Gold Line Foothill Extension update

Here’s the email that went out today from Habib Balian, the CEO of the Metro Gold Line Foothill Extension Construction Authority, the independent agency that is overseeing the building of the 11.5-mile light rail line from the current Gold Line terminus in Pasadena to the Azusa/Glendora border.

The Foothill Extension is funded by Measure R, the half-cent sales tax increase approved by Los Angeles County voters in 2008. When the line is complete, the Construction Authority will turn it over to Metro, which will operate the line.

Here is Habib’s email:

This morning, the Construction Authority received proposals for the Pasadena to Azusa Foothill Extension Phase 2A Alignment contract. This is a major milestone in our process to select a design-builder to complete final design and construction of the 11.5 miles of track, stations, crossings, systems, maintenance facility, and more.

The three proposals were all in by 9:00 a.m. this morning, hours ahead of the deadline. Each proposal will now go through a significant evaluation process, including review by multiple technical evaluation committees.

Proposals will be evaluated on a number of criteria, and will result in an award to the team providing the “best value.” This methodology assures the Authority will hire the team that not only provides an efficiently-priced bid, but also proposes the best personnel and processes for delivering a high-quality project on time and on budget.

We feel confident that the three teams competing for the work each afford world-class experience and know-how. It will certainly make selecting a winner challenging. But that is exactly what we want for such a significant regional project.

As a reminder, the three design-build teams short-listed last year are (in alpha order): (1) Foothill Transit Constructors, a Kiewit-Parsons Joint Venture; (2) Shimmick/URS/Stacy and Witbeck Joint Venture; and (3) Skanska/Balfour Beatty Joint Venture.

I look forward to keeping you updated on our progress, as we move closer to April’s planned contract award and start of work on this highly anticipated project.

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3 replies

  1. I agree with the first comment.As the gold line extends in length,I would like to see the return of expresss service as well.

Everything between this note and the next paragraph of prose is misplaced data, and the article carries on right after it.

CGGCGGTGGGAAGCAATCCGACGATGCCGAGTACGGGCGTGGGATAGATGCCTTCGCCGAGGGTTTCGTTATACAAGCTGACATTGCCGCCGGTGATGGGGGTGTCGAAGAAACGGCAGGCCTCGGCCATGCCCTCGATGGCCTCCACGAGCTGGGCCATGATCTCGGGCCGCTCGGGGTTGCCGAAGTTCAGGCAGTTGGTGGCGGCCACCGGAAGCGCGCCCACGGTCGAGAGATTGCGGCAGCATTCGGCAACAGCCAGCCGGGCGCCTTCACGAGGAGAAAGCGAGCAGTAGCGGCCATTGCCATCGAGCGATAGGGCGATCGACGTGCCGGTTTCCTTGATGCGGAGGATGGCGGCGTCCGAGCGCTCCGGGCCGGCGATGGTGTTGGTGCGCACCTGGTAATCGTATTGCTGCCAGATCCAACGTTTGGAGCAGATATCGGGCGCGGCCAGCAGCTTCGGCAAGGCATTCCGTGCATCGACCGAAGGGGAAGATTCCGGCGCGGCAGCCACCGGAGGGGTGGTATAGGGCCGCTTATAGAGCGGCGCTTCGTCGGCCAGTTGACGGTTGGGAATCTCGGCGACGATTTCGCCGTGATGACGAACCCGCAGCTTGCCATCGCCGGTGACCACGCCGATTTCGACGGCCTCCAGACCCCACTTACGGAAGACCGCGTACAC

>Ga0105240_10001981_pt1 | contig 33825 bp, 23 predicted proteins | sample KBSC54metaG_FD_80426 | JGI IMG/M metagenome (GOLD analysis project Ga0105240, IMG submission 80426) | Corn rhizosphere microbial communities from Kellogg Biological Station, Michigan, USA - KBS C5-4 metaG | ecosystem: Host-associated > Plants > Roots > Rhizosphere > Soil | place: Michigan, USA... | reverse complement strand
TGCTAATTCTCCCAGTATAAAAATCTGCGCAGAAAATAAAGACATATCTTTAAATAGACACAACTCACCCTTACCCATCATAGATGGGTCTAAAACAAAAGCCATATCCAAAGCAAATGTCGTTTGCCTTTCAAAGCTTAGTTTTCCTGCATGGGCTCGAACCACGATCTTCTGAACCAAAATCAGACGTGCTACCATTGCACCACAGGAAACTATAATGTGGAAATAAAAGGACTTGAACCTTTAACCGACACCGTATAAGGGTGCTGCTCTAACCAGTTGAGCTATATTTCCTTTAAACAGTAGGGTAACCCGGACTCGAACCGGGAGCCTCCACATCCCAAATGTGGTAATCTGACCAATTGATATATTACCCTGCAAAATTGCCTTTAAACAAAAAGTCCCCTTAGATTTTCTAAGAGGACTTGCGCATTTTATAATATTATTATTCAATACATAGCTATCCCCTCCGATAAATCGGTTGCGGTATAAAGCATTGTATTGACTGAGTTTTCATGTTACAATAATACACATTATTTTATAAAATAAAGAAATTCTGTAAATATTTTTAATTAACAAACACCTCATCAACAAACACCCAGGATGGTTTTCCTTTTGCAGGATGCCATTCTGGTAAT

Of course,we all know that express service was cut quite some time ago due to various reasons,I would assume low ridership,or budget cuts,etc..

    The gold line,in my opinion runs great,I use it daily,and I am sure looking forward to the completion of this segment.

  2. “Express Service” as was experimented with at one point on the Metro Gold Line is a very dificult proposition on any of Metro’s Rail lines. These lines are basically two lane roads with one lane in each direction and no room or provision for passing. Any “Express” train (express meaning it’s not making all station stops since all trains travel at the same rated speeds) will by default be confined by having to follow the train in front of it (which is stopping at all stops).

    Regardless of whether your trip takes X minutes, or X plus 10 minutes, the real savings is what you can do with your time on the train. On the train you can focus your attention on a litaney of tasks (including sleeping) that you can not do behind the wheel of a car. This ability to use the time in whatever you consider a constructive manner, is how you turn your time on the train into Gold, with or without the ‘Express’.

    And if your wondering why the crossovers (where trains can change from one track to another) can not be used for passing, it is because they are too far apart. The cross overs are there for a varielty of reasons, including emergency single tracking (using only one track in both directions between two crossovers). However, as you are aware from any time Metro has had to single track during the commute hours, single tracking is not condusive to staying on the published schedule for peak hour service.